'American Factory': When A Chinese Company Takes Over An Ohio Factory The new Netflix documentary -- American Factory -- is the first film distributed by Barack and Michelle Obama's production company Higher Ground Productions.
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'American Factory': When A Chinese Company Takes Over An Ohio Factory

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'American Factory': When A Chinese Company Takes Over An Ohio Factory

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'American Factory': When A Chinese Company Takes Over An Ohio Factory

'American Factory': When A Chinese Company Takes Over An Ohio Factory

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The new Netflix documentary — American Factory — is the first film distributed by Barack and Michelle Obama's production company Higher Ground Productions.

NOEL KING, HOST:

What happens when a Chinese company opens up shop in an Ohio factory town?

(SOUNDBITE OF DOCUMENTARY, "AMERICAN FACTORY")

UNIDENTIFIED PERSON #1: Where you sit today used to be a General Motors plant. And now there are over 1,000 employees working here.

(APPLAUSE)

KING: In a new documentary called "American Factory," co-directors Julia Reichert and Steven Bognar follow management and workers as a Chinese automotive glass company opens a new factory in Dayton, Ohio. NPR's TV critic Eric Deggans saw the movie. Hey, Eric. Thanks for being here.

ERIC DEGGANS, BYLINE: Sure.

KING: This movie starts with a familiar premise. American manufacturing is on the decline, something needs to replace it. In this movie, a Chinese company comes in and intends to do just that.

DEGGANS: Yeah. It actually shows how complex something that sounds simple would actually work. On its face, it sounds like something wonderful. A Chinese company is going to spend $500 million to revitalize this shuttered General Motors plant, bring back all these jobs that had left this community. But what ends up happening is there's a clash between work cultures. Chinese workers think the Americans are lazy and don't grasp the training fast enough. And the American workers feel they're not respected by the Chinese and that the Chinese don't have appropriate regard for environmental and safety regulations.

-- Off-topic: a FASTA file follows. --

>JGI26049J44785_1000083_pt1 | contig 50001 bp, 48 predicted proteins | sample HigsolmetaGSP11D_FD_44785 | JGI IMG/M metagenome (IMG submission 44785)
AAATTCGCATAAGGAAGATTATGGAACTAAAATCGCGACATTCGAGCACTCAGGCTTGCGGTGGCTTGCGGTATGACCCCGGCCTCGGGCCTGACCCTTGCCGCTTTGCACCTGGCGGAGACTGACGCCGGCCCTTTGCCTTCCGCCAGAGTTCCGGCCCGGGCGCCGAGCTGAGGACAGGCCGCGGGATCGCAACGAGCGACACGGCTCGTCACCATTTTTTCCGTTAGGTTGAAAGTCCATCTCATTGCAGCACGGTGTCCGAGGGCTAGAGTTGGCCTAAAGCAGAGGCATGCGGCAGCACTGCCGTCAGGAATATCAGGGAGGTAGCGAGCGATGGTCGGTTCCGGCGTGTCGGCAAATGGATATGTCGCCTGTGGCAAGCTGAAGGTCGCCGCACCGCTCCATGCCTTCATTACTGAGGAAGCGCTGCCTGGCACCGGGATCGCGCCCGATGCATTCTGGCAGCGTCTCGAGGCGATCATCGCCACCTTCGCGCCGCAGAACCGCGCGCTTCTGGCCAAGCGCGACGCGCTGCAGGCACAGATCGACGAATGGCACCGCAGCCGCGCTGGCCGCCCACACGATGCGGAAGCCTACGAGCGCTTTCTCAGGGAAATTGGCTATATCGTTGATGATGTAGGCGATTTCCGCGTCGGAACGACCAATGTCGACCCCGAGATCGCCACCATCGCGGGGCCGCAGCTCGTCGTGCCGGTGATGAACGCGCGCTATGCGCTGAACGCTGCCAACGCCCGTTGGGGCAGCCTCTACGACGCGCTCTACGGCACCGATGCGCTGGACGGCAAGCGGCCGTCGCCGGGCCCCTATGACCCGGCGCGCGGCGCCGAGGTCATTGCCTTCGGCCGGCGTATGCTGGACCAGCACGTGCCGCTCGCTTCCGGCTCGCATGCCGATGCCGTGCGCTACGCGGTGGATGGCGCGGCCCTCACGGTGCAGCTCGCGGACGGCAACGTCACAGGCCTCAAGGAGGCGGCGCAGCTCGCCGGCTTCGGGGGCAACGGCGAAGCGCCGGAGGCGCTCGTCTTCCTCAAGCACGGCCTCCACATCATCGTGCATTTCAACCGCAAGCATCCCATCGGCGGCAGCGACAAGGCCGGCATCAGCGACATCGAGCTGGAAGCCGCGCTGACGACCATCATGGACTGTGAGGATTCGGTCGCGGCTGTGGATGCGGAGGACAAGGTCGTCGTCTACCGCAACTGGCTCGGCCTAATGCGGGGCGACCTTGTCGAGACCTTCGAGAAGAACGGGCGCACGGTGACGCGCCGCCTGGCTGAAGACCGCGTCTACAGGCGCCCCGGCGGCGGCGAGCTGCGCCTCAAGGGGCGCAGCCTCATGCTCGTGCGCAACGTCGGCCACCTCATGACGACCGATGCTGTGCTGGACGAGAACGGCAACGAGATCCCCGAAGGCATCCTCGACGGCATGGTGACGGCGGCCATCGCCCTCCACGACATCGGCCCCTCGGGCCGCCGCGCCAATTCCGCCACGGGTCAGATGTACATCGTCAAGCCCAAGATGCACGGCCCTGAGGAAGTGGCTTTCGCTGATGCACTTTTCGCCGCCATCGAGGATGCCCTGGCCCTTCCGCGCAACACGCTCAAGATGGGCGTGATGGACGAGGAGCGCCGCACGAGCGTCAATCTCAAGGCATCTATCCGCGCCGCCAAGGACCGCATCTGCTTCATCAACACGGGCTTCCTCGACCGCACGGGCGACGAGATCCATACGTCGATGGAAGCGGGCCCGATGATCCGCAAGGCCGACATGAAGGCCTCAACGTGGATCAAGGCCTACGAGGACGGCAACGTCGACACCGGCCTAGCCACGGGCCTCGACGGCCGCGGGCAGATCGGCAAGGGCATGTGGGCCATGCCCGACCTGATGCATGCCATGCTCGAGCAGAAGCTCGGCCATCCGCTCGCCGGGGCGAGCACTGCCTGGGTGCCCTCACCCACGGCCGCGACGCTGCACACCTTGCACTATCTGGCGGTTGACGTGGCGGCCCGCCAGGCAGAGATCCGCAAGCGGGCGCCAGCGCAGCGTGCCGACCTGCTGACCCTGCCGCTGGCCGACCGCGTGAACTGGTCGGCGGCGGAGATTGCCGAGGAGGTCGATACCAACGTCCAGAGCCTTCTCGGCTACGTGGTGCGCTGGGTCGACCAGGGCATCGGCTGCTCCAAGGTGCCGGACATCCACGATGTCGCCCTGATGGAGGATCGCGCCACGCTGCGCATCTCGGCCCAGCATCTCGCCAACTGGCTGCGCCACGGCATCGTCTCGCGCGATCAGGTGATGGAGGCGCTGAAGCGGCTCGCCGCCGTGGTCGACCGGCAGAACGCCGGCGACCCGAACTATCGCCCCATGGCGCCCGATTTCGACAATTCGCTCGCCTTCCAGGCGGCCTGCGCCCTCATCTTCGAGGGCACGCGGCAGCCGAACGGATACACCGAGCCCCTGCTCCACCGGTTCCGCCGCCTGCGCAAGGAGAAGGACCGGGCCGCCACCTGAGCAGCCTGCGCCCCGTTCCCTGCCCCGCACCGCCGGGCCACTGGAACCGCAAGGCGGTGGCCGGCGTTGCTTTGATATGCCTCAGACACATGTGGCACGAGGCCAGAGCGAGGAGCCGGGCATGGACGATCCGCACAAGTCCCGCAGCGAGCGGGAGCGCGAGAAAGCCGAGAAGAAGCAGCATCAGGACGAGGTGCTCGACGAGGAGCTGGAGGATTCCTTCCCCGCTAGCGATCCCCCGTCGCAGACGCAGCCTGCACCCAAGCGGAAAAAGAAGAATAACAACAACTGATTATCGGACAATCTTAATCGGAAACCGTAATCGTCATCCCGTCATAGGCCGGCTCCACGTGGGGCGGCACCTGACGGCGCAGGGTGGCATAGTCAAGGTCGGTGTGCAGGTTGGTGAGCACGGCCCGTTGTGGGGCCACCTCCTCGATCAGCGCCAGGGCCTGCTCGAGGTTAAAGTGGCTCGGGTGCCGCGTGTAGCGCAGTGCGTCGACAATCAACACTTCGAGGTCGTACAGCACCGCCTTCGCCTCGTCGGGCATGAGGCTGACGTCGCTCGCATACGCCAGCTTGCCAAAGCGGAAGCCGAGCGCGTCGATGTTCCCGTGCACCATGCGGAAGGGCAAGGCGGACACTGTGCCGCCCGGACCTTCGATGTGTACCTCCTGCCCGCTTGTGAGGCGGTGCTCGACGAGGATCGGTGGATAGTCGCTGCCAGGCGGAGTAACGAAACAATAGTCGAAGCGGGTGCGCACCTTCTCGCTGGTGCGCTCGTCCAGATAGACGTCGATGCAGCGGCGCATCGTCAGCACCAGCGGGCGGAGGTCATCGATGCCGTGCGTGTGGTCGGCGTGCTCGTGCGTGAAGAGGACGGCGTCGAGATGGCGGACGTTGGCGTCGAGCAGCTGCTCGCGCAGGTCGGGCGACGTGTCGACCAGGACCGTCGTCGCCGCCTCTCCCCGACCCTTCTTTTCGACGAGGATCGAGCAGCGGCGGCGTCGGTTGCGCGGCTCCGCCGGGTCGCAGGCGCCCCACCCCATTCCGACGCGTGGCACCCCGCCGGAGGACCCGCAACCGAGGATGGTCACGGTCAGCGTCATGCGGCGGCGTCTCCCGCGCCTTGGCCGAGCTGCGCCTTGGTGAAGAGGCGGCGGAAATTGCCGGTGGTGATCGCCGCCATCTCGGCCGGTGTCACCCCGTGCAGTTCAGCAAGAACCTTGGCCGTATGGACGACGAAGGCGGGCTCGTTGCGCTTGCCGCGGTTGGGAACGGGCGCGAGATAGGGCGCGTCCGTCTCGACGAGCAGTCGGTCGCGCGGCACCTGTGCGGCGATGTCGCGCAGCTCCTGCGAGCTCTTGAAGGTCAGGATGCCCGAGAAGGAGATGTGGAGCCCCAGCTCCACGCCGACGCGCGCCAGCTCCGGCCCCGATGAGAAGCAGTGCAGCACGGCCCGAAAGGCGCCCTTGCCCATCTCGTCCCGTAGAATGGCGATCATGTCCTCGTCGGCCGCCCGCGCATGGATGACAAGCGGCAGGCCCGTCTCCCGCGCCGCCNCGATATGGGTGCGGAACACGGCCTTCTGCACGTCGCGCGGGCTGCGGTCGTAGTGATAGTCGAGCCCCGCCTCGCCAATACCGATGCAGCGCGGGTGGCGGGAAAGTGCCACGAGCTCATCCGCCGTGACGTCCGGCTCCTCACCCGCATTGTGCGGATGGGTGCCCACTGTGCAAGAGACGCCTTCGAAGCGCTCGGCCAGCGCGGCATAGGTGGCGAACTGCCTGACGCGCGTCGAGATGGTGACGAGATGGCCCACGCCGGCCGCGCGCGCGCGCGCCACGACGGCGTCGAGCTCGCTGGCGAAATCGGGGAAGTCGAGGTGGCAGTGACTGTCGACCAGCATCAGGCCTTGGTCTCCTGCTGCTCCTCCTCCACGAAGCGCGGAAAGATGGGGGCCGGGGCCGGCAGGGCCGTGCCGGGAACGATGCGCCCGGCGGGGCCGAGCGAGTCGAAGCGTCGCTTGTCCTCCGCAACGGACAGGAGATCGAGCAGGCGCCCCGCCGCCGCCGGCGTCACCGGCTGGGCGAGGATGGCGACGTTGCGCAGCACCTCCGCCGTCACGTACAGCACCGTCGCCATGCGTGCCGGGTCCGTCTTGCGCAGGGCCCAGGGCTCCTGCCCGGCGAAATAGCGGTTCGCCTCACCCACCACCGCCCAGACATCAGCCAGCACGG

And so what ends up happening is a lot of the high-ranking Americans get dismissed and they're replaced by Chinese workers. And the company - the factory begins to operate much more like a Chinese plant. And these workers that had so much optimism suddenly find that they're in a job that's much different than they imagined. And we have a clip of one worker talking about that. Let's check it out.

(SOUNDBITE OF DOCUMENTARY, "AMERICAN FACTORY")

UNIDENTIFIED PERSON #2: The conditions are not favorable - doing the same thing over and over again. And so it's - you think about whether you have the stamina and the will to do this type of job.

KING: One thing that's really interesting about this movie is that former President Barack Obama and former first lady Michelle Obama have their name on this movie in a sense because it was produced by their production company Higher Ground. Do we know anything about how involved they were?

DEGGANS: Well, the filmmakers have been very upfront about saying that this film was completed before the Obamas got involved. Essentially they're placing their imprimatur on it. And I assume they're going to be used to market and spread word about it. But it is the first release that's going to come out on Netflix as part of this larger deal that the Obamas have with Netflix. And so you've got to wonder why they chose to attach their name to this story. You know, if I had to guess, I would say it's because this story reveals how complex these economic issues really are.

And in an odd way, it's a rebuke to people who think it's simple to say, you know, let's stop globalism or let's just bring in a Chinese company and have them pay for a plant and everything will work out fine. And these people have wound up in jobs where, you know - when they worked for GM, they made $30 an hour. And instead, they're making $14 an hour in a company where they don't feel as valued. So even though someone saved the plant, they didn't necessarily end up with the kind of plant they expected.

KING: NPR's TV critic Eric Deggans. Eric, thanks so much.

DEGGANS: Thank you.

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